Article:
It was the world's first electronic computer. Credited with shortening the Second World War, and thus saving countless lives.
Colossus whirred into action in February 1944.
70 years on, some of the codebreakers who worked it came to see it whir once more at the National Museum of Computing based at Bletchley Park, including Margaret Bullen.
– Margaret Bullen, Former codebreaker
"Milton Keynes wasn't here then, we were set in the fields.
We were just a little, tiny village called Bletchley, with fields all around us. It's unbelievable to think of it now.
I just feel very warm and proud of what I did."
As war raged in Europe, hundreds of codebreakers worked in secret to gain an advantage for the Allies.
Their task was to intercept and decipher German messages.
The Colossus was first used in February 1944 to crack messages sent by Adolf Hitler and his generals.
The work was invaluable, the processes complex, and it was all made possible by a computer big enough to fill a room.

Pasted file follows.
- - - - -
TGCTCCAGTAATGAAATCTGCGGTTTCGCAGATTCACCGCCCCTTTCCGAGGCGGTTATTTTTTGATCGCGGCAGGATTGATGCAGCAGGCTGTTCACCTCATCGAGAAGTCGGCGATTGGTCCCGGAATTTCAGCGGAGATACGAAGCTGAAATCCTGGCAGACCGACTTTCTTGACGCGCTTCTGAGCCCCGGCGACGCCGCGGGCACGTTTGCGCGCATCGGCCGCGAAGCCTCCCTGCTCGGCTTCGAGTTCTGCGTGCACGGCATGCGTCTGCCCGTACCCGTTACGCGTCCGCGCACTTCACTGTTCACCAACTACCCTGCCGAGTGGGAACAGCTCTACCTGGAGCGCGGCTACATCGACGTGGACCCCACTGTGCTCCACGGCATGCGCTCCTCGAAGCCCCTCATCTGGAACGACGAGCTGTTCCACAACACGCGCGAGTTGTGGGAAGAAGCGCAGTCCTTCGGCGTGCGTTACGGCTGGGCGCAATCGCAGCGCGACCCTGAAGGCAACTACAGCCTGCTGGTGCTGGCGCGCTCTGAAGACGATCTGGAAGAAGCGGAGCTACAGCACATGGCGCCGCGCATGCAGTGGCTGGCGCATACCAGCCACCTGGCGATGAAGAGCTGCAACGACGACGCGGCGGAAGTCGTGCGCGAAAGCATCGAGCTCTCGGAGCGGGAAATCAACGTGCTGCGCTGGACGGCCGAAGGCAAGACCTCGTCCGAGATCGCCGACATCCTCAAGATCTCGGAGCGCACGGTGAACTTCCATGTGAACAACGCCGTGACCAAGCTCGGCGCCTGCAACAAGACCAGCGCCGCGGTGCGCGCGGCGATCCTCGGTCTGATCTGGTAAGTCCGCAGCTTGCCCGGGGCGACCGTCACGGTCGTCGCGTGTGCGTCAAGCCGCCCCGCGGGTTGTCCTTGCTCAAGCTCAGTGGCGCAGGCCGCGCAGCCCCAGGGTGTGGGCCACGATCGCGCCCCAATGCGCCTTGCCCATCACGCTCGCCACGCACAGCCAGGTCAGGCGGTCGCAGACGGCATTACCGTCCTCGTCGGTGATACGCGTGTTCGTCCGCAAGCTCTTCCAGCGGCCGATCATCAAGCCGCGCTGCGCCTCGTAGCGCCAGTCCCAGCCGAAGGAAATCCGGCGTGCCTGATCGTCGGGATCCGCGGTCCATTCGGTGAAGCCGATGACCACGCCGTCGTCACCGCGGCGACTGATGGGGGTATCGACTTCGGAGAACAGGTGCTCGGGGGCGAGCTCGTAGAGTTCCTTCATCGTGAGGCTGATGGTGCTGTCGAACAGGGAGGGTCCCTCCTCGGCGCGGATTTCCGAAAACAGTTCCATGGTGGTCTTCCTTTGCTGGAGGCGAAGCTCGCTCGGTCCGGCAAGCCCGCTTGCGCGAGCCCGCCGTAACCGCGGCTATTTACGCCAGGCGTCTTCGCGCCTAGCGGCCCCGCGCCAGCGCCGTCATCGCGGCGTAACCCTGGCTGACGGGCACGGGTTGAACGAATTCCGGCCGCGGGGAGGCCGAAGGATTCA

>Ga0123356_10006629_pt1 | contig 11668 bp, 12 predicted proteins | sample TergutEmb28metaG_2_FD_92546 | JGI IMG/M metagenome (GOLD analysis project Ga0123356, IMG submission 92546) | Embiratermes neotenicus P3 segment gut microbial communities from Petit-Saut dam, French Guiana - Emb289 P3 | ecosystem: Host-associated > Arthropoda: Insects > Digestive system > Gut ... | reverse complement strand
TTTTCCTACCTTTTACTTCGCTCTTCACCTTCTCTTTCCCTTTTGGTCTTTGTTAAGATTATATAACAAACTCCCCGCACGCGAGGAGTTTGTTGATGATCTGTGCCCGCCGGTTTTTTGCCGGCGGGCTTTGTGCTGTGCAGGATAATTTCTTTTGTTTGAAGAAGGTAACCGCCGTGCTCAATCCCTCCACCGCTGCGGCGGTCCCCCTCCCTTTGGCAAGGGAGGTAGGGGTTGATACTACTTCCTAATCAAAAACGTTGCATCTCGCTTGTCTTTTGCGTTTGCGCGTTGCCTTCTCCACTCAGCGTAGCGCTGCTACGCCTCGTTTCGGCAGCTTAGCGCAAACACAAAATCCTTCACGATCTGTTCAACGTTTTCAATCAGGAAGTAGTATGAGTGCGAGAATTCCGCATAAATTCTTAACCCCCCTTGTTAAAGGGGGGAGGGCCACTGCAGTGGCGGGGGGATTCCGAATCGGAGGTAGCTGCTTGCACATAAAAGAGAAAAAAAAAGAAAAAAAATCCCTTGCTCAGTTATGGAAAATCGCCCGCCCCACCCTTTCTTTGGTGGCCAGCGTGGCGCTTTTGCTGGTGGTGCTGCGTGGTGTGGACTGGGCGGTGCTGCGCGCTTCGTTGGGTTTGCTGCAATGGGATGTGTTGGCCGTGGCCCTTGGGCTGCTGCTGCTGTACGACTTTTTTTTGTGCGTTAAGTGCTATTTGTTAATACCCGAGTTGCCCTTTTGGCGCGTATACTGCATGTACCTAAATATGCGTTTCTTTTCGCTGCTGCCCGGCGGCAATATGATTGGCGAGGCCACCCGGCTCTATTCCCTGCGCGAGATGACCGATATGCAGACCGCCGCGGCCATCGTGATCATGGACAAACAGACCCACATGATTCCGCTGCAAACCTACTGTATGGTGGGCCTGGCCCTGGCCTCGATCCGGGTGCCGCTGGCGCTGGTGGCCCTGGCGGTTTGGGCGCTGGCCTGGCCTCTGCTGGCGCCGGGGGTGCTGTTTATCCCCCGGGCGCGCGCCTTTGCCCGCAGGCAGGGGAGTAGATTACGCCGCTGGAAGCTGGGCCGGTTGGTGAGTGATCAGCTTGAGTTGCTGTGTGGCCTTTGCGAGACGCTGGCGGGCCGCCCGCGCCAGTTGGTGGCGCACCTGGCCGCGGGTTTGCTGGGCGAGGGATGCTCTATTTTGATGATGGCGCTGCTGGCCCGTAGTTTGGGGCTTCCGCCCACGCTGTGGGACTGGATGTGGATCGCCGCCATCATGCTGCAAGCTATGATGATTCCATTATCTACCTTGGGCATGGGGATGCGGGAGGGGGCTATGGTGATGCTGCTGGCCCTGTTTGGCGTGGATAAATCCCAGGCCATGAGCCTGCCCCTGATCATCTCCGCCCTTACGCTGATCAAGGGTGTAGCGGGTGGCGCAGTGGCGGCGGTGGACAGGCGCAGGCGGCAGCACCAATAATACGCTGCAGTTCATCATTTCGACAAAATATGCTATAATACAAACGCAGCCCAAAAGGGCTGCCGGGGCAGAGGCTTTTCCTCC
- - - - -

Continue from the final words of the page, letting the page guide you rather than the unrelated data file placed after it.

The Colossus was 7ft tall and 17ft wide, and weighed a staggering five tonnes - more than an adult Elephant.
It also contained over four miles or wiring.
– Andy Clark, The National Museum of Computing
"The machines here (Bletchley), the Colossus in particular, helped speed up the codebreaking process.
The British military command and the Allied commands were on many occasions reading the German high command messages before the German commanders were reading them themselves."
The Bletchley veterans were sworn to secrecy for three decades after the war but now they have the memories of a job, and a machine to which they dedicated years of their lives.
Click below to watch a report from ITV News Anglia's Olivia Paterson